There Are Things I Do Care About


by Ted Loder

Holy One,
most of the time
you don’t seem very close or real to me—
only a word, an ought,
a longing, maybe, a hope—
and, for the most part,
I don’t care much about you,
and that is the not-so-pretty truth of it.

But there are things I do care about:
myself mostly,
and some people I feel close to—
families, friends, children,
most of all children.
I do care what happens to them

So, I do care about love,
about being loved,
and about loving
(or trying to);
and I wonder about it,
how to do it,
and what makes me want to do it.

With those close to me,
I care about laughing,
and crying,
and learning,
and talking honestly (a little);
and fighting openly and fairly,
and forgiving (a bit more),
and admitting I want to be forgiven
and need to be (once in awhile.)

I care about things,
about getting them
and being gotten by them;
And I do care about money
and all the things I do for it,
and with it,
and what it does to me;
And I care about being a little freer
of all that, somehow,
because I care about being secure
core deep.

I care about my neighbors,
at least some of them,
and about all the things that would make it better,
and perhaps easier
for us to live together;
and the hard decisions and sacrifices
it would take for that to happen.

Which means I do care about justice,
though mostly from a distance,
because I care about what it might require of me;
and then I get testy or silent
but am haunted but it
because something in me
won’t let me stop caring about it,
even though I often wish I could.

So, I care about my enemies,
and am tired of being angry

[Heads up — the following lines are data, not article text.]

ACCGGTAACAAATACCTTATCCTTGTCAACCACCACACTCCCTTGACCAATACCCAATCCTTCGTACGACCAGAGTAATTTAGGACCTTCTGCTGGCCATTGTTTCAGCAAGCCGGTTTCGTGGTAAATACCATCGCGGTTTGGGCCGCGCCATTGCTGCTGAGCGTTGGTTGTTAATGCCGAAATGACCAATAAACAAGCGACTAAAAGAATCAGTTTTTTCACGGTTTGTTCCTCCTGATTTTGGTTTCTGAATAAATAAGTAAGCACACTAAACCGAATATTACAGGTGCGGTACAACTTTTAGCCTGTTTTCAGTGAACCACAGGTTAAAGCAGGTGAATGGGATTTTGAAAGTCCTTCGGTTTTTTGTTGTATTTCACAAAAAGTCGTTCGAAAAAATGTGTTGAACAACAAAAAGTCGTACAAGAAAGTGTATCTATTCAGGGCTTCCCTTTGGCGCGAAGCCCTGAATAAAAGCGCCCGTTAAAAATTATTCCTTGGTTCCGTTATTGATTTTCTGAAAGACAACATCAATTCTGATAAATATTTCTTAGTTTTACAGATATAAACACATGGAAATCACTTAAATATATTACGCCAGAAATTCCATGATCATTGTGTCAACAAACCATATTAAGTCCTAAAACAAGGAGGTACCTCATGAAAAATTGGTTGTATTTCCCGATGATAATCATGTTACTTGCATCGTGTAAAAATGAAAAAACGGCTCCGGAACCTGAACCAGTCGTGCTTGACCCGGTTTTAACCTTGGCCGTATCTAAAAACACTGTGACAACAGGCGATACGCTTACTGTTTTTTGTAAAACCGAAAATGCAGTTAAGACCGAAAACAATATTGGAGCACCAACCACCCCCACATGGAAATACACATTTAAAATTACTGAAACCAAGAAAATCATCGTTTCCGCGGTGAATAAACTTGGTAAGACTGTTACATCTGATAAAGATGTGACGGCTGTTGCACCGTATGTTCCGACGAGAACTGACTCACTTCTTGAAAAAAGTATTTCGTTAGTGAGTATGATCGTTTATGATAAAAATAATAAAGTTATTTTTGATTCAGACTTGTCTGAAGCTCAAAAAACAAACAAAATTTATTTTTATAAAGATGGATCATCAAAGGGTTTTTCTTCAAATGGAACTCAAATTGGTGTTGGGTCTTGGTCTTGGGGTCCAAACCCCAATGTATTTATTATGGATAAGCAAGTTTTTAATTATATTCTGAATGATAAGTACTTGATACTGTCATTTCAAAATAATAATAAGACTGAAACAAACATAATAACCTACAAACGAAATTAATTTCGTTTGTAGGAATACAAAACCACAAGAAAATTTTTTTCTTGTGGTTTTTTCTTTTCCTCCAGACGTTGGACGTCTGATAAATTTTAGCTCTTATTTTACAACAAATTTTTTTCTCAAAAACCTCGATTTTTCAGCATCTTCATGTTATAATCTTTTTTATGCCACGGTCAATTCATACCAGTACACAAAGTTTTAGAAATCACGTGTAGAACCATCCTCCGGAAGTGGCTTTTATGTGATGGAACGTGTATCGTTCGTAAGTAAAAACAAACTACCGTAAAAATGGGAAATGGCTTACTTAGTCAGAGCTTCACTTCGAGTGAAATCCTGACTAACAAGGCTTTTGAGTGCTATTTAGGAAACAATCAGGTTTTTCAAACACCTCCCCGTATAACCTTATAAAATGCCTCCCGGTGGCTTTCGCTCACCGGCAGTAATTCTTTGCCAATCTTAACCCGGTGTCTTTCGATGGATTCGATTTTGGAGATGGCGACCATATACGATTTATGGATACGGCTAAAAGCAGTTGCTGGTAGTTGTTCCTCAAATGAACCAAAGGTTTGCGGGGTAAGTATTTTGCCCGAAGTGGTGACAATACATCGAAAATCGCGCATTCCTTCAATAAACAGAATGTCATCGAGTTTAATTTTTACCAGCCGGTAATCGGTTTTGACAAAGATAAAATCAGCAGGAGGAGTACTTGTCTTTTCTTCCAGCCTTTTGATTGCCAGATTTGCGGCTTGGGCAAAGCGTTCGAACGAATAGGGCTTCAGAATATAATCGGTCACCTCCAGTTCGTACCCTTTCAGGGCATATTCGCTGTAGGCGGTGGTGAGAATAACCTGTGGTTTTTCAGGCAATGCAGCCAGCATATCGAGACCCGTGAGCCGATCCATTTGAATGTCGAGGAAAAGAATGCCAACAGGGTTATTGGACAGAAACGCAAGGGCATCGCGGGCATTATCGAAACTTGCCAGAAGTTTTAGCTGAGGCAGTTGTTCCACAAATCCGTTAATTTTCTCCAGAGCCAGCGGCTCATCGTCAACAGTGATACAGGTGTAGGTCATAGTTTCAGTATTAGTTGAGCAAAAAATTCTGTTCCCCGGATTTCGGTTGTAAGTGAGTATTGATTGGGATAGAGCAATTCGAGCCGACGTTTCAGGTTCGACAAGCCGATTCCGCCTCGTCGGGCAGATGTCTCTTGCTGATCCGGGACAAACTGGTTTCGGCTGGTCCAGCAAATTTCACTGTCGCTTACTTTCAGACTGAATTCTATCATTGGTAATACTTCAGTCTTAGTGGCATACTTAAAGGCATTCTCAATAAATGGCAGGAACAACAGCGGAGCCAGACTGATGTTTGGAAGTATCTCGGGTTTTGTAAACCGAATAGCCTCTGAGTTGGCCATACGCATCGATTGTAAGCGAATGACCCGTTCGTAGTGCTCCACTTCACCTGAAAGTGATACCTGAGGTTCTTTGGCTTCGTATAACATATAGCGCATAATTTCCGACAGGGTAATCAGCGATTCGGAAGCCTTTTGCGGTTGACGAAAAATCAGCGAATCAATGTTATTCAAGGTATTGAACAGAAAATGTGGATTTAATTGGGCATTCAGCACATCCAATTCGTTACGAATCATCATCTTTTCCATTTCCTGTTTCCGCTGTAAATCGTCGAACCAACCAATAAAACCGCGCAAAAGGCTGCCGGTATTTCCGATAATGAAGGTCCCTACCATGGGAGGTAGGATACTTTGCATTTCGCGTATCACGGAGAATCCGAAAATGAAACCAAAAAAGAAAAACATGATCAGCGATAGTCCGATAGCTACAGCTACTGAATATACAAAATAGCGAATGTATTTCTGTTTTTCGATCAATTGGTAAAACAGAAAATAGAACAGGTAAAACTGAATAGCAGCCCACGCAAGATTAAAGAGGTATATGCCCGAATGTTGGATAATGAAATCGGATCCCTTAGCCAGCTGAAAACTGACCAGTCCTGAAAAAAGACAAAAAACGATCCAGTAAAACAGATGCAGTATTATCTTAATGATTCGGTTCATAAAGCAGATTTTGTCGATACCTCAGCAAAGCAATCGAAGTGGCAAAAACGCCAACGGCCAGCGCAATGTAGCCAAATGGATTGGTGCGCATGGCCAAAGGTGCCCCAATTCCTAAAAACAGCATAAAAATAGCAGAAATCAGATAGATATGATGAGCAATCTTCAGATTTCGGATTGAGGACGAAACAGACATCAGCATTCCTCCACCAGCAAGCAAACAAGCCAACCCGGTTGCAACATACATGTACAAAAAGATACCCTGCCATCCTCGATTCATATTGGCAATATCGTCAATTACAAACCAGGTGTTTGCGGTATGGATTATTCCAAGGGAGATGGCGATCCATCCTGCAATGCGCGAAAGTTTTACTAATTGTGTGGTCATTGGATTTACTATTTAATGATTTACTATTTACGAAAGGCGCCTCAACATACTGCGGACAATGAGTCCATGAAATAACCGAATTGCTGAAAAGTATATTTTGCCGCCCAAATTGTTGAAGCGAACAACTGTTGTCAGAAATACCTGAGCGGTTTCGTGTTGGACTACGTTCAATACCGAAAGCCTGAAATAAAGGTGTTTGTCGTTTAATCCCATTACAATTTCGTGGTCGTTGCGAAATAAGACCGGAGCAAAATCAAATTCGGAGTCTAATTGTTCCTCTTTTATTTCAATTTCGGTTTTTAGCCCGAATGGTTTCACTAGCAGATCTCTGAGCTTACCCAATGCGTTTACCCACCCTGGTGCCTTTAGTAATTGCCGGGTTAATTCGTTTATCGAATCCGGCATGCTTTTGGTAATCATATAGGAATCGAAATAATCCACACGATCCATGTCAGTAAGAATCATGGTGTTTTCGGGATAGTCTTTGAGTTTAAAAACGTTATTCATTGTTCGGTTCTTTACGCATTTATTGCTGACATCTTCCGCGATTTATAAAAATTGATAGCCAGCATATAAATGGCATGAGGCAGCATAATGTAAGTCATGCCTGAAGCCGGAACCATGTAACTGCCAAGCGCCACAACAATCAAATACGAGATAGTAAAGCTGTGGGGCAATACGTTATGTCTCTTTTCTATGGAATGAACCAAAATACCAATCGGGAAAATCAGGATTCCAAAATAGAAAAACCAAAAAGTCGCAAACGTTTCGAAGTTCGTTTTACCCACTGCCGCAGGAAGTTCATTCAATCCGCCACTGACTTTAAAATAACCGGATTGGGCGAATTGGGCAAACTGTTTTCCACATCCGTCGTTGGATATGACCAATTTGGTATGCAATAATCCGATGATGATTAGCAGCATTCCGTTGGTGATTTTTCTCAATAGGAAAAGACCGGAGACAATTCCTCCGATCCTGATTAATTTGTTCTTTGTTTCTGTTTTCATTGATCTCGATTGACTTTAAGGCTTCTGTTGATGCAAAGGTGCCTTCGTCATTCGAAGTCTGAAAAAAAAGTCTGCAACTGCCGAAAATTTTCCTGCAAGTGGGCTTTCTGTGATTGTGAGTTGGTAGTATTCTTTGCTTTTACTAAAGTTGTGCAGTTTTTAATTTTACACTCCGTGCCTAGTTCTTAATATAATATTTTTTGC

and suspicious so much,
which is such a waste;
and I care about the least—
the hungry
and the sick
and the terrorized
and the exploited of the earth—
because I care about peace
and long for it inside and out,
and am weary of being afraid
for myself and my children.

I care about this tiny fragile blue planet,
this home, this mother earth and all her offsprings,
all the creatures who share the mystery of life.
And I really do care about beauty,
about the songs in me,
the poems, the stories;
I care deeply about
the wondrous, puzzling,
aching struggle
that I am;
I care about this joy I feel
flickering sometimes, flaring sometimes,
when I touch hands or eyes
or minds or sexes or souls,
and ache, then, for more.

I care about living—
living more fully,
and about my urgent longing for that;
I care about what makes me restless,
makes me reach
and stretch
and grope for words,
for dreams,
for other people
for you.

Holy One, you,
I do care about you,
sometimes fiercely,
or I wouldn’t be stumbling along like this,
trying to pray,
trying to put myself in your way;
I care about you,
and such is my faith,
however faltering it is;
and I trust that, past words
you care about all these things
that I care about,
care about them more,
infinitely more,
than I care about them;
and that you care for me,
even when I am careless
of the things I care about.

from Guerrillas of Grace: Prayers for the Battle, p. 62-65



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